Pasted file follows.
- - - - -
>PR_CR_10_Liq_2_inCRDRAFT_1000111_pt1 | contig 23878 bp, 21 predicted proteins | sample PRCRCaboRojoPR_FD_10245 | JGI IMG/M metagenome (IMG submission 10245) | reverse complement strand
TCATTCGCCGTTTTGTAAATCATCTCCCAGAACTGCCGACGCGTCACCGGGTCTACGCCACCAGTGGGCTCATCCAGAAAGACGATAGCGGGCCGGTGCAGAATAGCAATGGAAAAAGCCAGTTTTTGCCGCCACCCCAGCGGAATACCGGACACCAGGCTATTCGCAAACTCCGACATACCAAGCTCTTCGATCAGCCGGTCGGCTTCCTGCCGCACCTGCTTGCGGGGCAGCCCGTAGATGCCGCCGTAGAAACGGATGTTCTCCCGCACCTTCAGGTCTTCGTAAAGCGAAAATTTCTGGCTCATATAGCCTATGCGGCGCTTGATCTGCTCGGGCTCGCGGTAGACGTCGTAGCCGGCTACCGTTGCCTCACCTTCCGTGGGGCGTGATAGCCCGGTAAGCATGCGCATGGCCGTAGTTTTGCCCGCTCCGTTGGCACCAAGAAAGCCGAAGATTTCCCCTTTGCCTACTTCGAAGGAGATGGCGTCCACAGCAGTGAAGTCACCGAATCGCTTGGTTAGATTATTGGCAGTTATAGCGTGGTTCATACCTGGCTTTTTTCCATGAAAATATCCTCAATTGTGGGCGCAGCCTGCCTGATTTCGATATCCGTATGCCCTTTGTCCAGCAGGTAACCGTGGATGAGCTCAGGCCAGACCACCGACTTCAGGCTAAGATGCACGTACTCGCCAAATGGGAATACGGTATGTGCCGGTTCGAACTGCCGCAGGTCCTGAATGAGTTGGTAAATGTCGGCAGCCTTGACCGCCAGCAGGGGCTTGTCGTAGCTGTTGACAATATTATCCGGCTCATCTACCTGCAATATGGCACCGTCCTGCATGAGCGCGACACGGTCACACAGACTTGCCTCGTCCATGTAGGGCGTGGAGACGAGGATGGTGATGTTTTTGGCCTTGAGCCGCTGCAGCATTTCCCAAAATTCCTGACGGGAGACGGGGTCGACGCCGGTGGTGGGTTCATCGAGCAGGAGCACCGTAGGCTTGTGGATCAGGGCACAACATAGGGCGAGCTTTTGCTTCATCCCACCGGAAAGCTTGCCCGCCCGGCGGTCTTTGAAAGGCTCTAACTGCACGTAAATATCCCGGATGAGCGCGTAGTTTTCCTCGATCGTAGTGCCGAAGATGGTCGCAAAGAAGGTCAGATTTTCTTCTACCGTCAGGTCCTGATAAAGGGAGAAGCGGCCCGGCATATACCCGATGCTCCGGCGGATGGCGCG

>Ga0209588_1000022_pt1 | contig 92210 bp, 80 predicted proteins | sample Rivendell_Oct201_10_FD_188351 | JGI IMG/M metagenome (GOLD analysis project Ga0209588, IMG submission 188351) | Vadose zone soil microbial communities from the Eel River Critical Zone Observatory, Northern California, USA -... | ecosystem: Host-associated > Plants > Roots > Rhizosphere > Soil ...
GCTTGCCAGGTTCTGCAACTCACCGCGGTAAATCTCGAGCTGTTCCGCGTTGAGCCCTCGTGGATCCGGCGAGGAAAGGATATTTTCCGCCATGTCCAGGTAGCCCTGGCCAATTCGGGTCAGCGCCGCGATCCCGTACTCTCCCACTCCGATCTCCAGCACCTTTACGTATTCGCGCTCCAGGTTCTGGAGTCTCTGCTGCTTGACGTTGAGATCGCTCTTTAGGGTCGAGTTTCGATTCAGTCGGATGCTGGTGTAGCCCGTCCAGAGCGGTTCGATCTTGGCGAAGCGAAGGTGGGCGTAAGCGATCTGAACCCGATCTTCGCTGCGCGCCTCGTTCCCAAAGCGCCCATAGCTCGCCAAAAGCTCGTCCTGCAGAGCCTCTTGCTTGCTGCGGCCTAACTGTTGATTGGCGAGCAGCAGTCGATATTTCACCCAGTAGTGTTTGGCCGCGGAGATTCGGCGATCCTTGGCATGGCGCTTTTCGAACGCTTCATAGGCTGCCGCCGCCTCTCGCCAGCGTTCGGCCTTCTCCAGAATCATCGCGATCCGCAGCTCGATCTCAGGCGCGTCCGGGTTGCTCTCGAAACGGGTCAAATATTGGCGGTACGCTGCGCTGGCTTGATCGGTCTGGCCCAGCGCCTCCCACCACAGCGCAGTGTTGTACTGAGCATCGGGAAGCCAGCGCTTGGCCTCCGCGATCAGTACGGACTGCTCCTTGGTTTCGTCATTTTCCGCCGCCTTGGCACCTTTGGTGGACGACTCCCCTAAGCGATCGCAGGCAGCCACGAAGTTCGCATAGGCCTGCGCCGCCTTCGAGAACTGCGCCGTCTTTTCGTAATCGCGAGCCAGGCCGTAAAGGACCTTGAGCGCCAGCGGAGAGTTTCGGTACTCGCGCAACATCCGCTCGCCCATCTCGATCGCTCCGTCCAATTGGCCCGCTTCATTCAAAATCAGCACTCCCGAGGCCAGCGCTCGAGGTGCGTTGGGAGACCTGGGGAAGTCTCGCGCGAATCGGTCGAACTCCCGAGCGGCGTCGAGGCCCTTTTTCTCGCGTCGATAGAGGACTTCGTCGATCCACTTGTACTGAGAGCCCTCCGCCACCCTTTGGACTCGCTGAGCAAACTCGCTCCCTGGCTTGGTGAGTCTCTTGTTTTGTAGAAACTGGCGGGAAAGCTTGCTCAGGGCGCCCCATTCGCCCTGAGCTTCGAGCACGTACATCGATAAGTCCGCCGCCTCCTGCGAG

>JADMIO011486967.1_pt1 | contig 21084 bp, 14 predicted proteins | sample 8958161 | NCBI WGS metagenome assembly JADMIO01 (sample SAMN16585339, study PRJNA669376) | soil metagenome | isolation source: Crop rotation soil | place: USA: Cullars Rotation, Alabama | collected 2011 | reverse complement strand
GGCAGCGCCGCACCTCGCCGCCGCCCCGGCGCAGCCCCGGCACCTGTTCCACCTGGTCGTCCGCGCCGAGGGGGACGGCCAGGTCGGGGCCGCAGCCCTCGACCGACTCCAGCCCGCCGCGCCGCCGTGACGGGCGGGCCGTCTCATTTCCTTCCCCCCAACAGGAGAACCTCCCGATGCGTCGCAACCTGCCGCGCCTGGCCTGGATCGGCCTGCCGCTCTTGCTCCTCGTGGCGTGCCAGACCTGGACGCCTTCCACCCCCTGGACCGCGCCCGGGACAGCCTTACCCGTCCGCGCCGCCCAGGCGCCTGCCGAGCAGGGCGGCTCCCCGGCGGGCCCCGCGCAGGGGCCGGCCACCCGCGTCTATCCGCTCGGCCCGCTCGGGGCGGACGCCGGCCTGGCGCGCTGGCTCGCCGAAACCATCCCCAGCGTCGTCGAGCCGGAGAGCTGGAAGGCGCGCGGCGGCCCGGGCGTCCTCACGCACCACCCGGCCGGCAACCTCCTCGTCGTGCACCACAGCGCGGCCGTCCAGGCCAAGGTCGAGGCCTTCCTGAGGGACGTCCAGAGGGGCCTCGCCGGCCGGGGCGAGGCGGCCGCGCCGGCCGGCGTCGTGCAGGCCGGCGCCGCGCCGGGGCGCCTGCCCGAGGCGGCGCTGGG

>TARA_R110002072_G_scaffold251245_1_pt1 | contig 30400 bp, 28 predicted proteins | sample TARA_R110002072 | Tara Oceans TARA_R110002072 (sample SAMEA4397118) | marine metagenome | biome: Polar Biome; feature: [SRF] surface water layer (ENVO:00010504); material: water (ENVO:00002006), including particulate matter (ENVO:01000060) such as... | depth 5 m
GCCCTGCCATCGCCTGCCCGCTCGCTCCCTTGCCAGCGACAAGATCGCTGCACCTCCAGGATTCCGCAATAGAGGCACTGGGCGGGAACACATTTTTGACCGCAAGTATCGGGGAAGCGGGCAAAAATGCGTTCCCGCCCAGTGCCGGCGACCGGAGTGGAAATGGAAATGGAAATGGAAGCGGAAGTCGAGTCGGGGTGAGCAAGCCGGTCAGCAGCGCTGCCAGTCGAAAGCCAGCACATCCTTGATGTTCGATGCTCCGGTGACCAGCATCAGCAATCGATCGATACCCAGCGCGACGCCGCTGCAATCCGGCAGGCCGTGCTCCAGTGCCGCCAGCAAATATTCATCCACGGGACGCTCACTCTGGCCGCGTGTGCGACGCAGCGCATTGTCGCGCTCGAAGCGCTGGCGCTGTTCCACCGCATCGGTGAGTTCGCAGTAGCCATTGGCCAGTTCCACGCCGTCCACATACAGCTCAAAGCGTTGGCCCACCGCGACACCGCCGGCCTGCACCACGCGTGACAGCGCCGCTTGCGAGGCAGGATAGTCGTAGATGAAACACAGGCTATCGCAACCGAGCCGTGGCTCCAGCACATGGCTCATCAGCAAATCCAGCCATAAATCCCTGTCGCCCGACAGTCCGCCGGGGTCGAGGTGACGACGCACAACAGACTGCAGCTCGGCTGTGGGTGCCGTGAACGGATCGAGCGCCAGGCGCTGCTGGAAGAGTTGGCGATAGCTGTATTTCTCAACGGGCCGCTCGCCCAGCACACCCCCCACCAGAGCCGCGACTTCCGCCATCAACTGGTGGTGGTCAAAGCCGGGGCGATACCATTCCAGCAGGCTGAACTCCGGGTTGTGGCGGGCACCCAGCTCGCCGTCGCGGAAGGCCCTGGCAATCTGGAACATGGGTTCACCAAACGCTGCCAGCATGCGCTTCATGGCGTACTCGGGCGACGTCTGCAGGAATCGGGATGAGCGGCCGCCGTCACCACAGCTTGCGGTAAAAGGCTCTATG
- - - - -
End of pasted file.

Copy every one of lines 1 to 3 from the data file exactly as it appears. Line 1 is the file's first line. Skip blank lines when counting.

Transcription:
>PR_CR_10_Liq_2_inCRDRAFT_1000111_pt1 | contig 23878 bp, 21 predicted proteins | sample PRCRCaboRojoPR_FD_10245 | JGI IMG/M metagenome (IMG submission 10245) | reverse complement strand
TCATTCGCCGTTTTGTAAATCATCTCCCAGAACTGCCGACGCGTCACCGGGTCTACGCCACCAGTGGGCTCATCCAGAAAGACGATAGCGGGCCGGTGCAGAATAGCAATGGAAAAAGCCAGTTTTTGCCGCCACCCCAGCGGAATACCGGACACCAGGCTATTCGCAAACTCCGACATACCAAGCTCTTCGATCAGCCGGTCGGCTTCCTGCCGCACCTGCTTGCGGGGCAGCCCGTAGATGCCGCCGTAGAAACGGATGTTCTCCCGCACCTTCAGGTCTTCGTAAAGCGAAAATTTCTGGCTCATATAGCCTATGCGGCGCTTGATCTGCTCGGGCTCGCGGTAGACGTCGTAGCCGGCTACCGTTGCCTCACCTTCCGTGGGGCGTGATAGCCCGGTAAGCATGCGCATGGCCGTAGTTTTGCCCGCTCCGTTGGCACCAAGAAAGCCGAAGATTTCCCCTTTGCCTACTTCGAAGGAGATGGCGTCCACAGCAGTGAAGTCACCGAATCGCTTGGTTAGATTATTGGCAGTTATAGCGTGGTTCATACCTGGCTTTTTTCCATGAAAATATCCTCAATTGTGGGCGCAGCCTGCCTGATTTCGATATCCGTATGCCCTTTGTCCAGCAGGTAACCGTGGATGAGCTCAGGCCAGACCACCGACTTCAGGCTAAGATGCACGTACTCGCCAAATGGGAATACGGTATGTGCCGGTTCGAACTGCCGCAGGTCCTGAATGAGTTGGTAAATGTCGGCAGCCTTGACCGCCAGCAGGGGCTTGTCGTAGCTGTTGACAATATTATCCGGCTCATCTACCTGCAATATGGCACCGTCCTGCATGAGCGCGACACGGTCACACAGACTTGCCTCGTCCATGTAGGGCGTGGAGACGAGGATGGTGATGTTTTTGGCCTTGAGCCGCTGCAGCATTTCCCAAAATTCCTGACGGGAGACGGGGTCGACGCCGGTGGTGGGTTCATCGAGCAGGAGCACCGTAGGCTTGTGGATCAGGGCACAACATAGGGCGAGCTTTTGCTTCATCCCACCGGAAAGCTTGCCCGCCCGGCGGTCTTTGAAAGGCTCTAACTGCACGTAAATATCCCGGATGAGCGCGTAGTTTTCCTCGATCGTAGTGCCGAAGATGGTCGCAAAGAAGGTCAGATTTTCTTCTACCGTCAGGTCCTGATAAAGGGAGAAGCGGCCCGGCATATACCCGATGCTCCGGCGGATGGCGCG

>Ga0209588_1000022_pt1 | contig 92210 bp, 80 predicted proteins | sample Rivendell_Oct201_10_FD_188351 | JGI IMG/M metagenome (GOLD analysis project Ga0209588, IMG submission 188351) | Vadose zone soil microbial communities from the Eel River Critical Zone Observatory, Northern California, USA -... | ecosystem: Host-associated > Plants > Roots > Rhizosphere > Soil ...